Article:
• Comparing time use in individuals at different stages of psychosis and a non-clinical comparison group

      Hodgekins, Jo; French, Paul; Birchwood, Max; Mugford, Miranda; Christopher, Rose; Marshall, Max; Everard, Linda; Lester, Helen; Jones, Peter B.; Amos, Tim; et al. (Elsevier, 2014-12-23)
      Social functioning difficulties are a common and disabling feature of psychosis and have also been identified in the prodromal phase. However, debate exists about how such difficulties should be defined and measured. Time spent in structured activity has previously been linked to increased psychological wellbeing in non-clinical samples and may provide a useful way of assessing social functioning in clinical settings. The current study compared weekly hours in structured activity, assessed with the Time Use Survey, in three clinical groups at different stages of psychosis: individuals with at-risk mental states (N = 199), individuals with first-episode psychosis (N = 878), and individuals with delayed social recovery following the remission of psychotic symptoms (N = 77). Time use in the three clinical groups was also compared with norms from an age-matched non-clinical group (N = 5686) recruited for the Office for National Statistics UK 2000 Time Use Survey. Cut-off scores for defining social disability and recovery were examined. All three clinical groups spent significantly fewer hours per week in structured activity than individuals in the non-clinical group. Reduced activity levels were observed before the onset of psychosis in individuals with at-risk mental states. Additional reductions in activity were observed in the first-episode psychosis and delayed recovery groups compared to the at-risk mental state group. Assessing time spent in structured activity provides a useful way to assess social disability and recovery across the spectrum of psychosis.
    • Social recovery therapy in combination with early intervention services for enhancement of social recovery in patients with first-episode psychosis (SUPEREDEN3): a single-blind, randomised controlled trial

      Fowler, David; Hodgekins, Jo; French, Paul; Marshall, Max; Freemantle, Nick; McCrone, Paul; Everard, Linda; Lavis, Anna; Jones, Peter B.; Amos, Tim; et al. (Elsevier, 2017-12-11)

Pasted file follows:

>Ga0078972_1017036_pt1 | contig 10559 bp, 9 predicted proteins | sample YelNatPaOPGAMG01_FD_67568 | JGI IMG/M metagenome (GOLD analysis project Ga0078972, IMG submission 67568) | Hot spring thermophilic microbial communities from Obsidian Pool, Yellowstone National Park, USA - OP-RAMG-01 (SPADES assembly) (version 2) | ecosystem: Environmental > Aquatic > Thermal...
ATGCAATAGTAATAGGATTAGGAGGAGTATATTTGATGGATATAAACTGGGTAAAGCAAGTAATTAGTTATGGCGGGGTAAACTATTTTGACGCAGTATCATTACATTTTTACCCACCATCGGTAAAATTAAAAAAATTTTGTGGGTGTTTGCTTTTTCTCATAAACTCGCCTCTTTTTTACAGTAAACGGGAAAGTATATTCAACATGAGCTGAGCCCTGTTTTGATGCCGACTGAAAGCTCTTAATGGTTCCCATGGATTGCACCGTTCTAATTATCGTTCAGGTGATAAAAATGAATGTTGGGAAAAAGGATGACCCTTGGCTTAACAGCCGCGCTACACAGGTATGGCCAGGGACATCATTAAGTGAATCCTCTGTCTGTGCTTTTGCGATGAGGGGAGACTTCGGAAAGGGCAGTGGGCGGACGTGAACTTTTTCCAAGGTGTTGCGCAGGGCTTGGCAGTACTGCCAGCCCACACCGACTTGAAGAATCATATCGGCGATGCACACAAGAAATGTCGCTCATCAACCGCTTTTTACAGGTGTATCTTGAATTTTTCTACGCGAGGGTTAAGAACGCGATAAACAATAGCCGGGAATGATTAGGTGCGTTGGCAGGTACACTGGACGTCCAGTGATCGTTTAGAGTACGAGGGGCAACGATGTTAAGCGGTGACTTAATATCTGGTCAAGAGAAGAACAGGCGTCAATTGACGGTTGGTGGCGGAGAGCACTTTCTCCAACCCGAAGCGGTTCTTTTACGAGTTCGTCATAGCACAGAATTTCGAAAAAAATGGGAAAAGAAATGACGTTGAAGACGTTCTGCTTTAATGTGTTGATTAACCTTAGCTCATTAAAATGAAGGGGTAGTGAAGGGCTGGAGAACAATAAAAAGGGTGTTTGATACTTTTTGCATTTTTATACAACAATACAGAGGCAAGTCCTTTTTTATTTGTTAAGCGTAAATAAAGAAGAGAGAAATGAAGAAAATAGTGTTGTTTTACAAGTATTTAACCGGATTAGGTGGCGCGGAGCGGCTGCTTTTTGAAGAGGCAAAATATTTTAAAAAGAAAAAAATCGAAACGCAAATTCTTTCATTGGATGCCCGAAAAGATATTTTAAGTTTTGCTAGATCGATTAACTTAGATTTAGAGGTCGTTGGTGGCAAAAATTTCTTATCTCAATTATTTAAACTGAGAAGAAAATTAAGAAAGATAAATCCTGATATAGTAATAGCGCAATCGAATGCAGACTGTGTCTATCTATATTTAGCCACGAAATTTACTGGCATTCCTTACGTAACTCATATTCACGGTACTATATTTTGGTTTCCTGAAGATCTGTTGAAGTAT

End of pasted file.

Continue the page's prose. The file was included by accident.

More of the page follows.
Background - Provision of early intervention services has increased the rate of social recovery in patients with first episode psychosis; however, many individuals have continuing severe and persistent problems with social functioning. We aimed to assess the efficacy of early intervention services augmented with social recovery therapy in patients with first-episode psychosis. The primary hypothesis was that social recovery therapy plus early intervention services would lead to improvements in social recovery. Methods - We did this single-blind, phase 2, randomised controlled trial (SUPEREDEN3) at four specialist early intervention services in the UK. We included participants who were aged 16–35 years, had non-affective psychosis, had been clients of early intervention services for 12–30 months, and had persistent and severe social disability, defined as engagement in less than 30 h per week of structured activity. Participants were randomly assigned (1:1), via computer-generated randomisation with permuted blocks (sizes of four to six), to receive social recovery therapy plus early intervention services or early intervention services alone. Randomisation was stratified by sex and recruitment centre (Norfolk, Birmingham, Lancashire, and Sussex). By necessity, participants were not masked to group allocation, but allocation was concealed from outcome assessors. The primary outcome was time spent in structured activity at 9 months, as measured by the Time Use Survey. Analysis was by intention to treat. This trial is registered with ISRCTN, number ISRCTN61621571. Findings Between Oct 1, 2012, and June 20, 2014, we randomly assigned 155 participants to receive social recovery therapy plus early intervention services (n=76) or early intervention services alone (n=79); the intention-to-treat population comprised 154 patients. At 9 months, 143 (93%) participants had data for the primary outcome. Social recovery therapy plus early intervention services was associated with an increase in structured activity of 8·1 h (95% CI 2·5–13·6; p=0·0050) compared with early intervention services alone. No adverse events were deemed attributable to study therapy. Interpretation - Our findings show a clinically important benefit of enhanced social recovery on structured activity in patients with first-episode psychosis who received social recovery therapy plus early intervention services. Social recovery therapy might be useful in improving functional outcomes in people with first-episode psychosis, particularly in individuals not motivated to engage in existing psychosocial interventions targeting functioning, or who have comorbid difficulties preventing them from doing so.